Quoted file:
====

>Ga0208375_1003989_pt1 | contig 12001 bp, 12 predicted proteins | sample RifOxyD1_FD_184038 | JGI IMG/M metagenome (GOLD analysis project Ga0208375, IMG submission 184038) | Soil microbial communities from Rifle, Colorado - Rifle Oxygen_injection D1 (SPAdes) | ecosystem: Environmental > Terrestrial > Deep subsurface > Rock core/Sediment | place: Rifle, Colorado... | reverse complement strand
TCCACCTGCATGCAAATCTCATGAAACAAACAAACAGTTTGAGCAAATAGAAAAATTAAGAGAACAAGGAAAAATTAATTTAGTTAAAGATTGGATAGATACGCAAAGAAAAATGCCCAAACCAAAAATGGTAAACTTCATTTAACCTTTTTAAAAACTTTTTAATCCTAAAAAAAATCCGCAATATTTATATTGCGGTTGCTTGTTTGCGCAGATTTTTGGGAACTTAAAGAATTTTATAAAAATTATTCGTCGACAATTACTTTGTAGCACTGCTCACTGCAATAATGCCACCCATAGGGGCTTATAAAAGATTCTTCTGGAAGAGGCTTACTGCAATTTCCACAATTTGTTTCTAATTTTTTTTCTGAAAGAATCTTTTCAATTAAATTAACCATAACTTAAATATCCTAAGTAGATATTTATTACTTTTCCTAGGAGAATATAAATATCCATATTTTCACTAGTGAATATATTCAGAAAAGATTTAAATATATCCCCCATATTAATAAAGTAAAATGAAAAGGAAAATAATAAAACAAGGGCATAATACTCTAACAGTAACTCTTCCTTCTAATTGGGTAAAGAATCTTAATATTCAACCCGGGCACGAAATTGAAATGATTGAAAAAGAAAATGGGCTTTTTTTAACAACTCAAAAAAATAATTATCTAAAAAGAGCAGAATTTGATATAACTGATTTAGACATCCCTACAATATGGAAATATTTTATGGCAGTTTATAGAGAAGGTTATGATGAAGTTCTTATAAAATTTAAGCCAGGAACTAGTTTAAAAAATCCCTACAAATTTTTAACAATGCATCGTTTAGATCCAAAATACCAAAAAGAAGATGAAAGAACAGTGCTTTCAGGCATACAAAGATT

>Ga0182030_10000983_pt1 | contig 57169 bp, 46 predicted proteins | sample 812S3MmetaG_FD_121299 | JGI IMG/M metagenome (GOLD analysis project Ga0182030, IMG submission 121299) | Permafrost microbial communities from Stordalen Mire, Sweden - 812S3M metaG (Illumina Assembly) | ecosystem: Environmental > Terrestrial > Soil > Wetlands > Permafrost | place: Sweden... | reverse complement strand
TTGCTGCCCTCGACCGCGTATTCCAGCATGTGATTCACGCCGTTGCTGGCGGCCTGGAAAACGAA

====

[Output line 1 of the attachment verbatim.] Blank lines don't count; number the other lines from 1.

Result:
>Ga0208375_1003989_pt1 | contig 12001 bp, 12 predicted proteins | sample RifOxyD1_FD_184038 | JGI IMG/M metagenome (GOLD analysis project Ga0208375, IMG submission 184038) | Soil microbial communities from Rifle, Colorado - Rifle Oxygen_injection D1 (SPAdes) | ecosystem: Environmental > Terrestrial > Deep subsurface > Rock core/Sediment | place: Rifle, Colorado... | reverse complement strand